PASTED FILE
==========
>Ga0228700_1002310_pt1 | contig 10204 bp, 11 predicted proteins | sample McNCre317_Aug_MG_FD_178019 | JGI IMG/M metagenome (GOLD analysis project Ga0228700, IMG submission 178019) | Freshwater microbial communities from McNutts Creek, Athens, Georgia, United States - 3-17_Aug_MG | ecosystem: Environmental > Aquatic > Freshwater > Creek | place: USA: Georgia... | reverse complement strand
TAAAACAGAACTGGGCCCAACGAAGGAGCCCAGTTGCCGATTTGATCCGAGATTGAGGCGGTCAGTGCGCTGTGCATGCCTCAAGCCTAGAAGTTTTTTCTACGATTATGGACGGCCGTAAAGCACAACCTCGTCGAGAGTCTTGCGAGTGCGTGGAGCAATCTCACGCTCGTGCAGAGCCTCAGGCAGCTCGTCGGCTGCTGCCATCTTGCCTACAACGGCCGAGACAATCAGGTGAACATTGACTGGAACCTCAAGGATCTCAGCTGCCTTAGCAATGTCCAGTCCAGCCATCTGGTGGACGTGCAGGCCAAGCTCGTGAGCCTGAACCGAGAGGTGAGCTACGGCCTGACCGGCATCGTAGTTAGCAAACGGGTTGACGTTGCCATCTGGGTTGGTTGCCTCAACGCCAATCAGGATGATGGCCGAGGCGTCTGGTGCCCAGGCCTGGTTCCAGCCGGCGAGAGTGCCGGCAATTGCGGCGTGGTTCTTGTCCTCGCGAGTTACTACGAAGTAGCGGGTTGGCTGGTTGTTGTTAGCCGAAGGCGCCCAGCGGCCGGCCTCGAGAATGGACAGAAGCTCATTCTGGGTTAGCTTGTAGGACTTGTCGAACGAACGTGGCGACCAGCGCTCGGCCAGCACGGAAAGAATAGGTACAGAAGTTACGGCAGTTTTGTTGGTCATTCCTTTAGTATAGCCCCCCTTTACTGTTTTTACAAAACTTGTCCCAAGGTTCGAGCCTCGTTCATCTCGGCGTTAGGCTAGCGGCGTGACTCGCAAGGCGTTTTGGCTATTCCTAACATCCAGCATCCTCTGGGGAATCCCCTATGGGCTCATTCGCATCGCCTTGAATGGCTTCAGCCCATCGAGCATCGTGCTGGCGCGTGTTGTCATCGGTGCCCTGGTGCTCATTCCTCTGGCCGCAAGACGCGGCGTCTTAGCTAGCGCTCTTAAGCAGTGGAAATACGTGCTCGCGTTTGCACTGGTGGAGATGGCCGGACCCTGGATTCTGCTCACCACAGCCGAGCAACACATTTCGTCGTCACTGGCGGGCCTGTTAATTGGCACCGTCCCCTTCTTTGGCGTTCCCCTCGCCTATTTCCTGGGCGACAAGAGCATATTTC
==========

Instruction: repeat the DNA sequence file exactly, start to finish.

>Ga0228700_1002310_pt1 | contig 10204 bp, 11 predicted proteins | sample McNCre317_Aug_MG_FD_178019 | JGI IMG/M metagenome (GOLD analysis project Ga0228700, IMG submission 178019) | Freshwater microbial communities from McNutts Creek, Athens, Georgia, United States - 3-17_Aug_MG | ecosystem: Environmental > Aquatic > Freshwater > Creek | place: USA: Georgia... | reverse complement strand
TAAAACAGAACTGGGCCCAACGAAGGAGCCCAGTTGCCGATTTGATCCGAGATTGAGGCGGTCAGTGCGCTGTGCATGCCTCAAGCCTAGAAGTTTTTTCTACGATTATGGACGGCCGTAAAGCACAACCTCGTCGAGAGTCTTGCGAGTGCGTGGAGCAATCTCACGCTCGTGCAGAGCCTCAGGCAGCTCGTCGGCTGCTGCCATCTTGCCTACAACGGCCGAGACAATCAGGTGAACATTGACTGGAACCTCAAGGATCTCAGCTGCCTTAGCAATGTCCAGTCCAGCCATCTGGTGGACGTGCAGGCCAAGCTCGTGAGCCTGAACCGAGAGGTGAGCTACGGCCTGACCGGCATCGTAGTTAGCAAACGGGTTGACGTTGCCATCTGGGTTGGTTGCCTCAACGCCAATCAGGATGATGGCCGAGGCGTCTGGTGCCCAGGCCTGGTTCCAGCCGGCGAGAGTGCCGGCAATTGCGGCGTGGTTCTTGTCCTCGCGAGTTACTACGAAGTAGCGGGTTGGCTGGTTGTTGTTAGCCGAAGGCGCCCAGCGGCCGGCCTCGAGAATGGACAGAAGCTCATTCTGGGTTAGCTTGTAGGACTTGTCGAACGAACGTGGCGACCAGCGCTCGGCCAGCACGGAAAGAATAGGTACAGAAGTTACGGCAGTTTTGTTGGTCATTCCTTTAGTATAGCCCCCCTTTACTGTTTTTACAAAACTTGTCCCAAGGTTCGAGCCTCGTTCATCTCGGCGTTAGGCTAGCGGCGTGACTCGCAAGGCGTTTTGGCTATTCCTAACATCCAGCATCCTCTGGGGAATCCCCTATGGGCTCATTCGCATCGCCTTGAATGGCTTCAGCCCATCGAGCATCGTGCTGGCGCGTGTTGTCATCGGTGCCCTGGTGCTCATTCCTCTGGCCGCAAGACGCGGCGTCTTAGCTAGCGCTCTTAAGCAGTGGAAATACGTGCTCGCGTTTGCACTGGTGGAGATGGCCGGACCCTGGATTCTGCTCACCACAGCCGAGCAACACATTTCGTCGTCACTGGCGGGCCTGTTAATTGGCACCGTCCCCTTCTTTGGCGTTCCCCTCGCCTATTTCCTGGGCGACAAGAGCATATTTC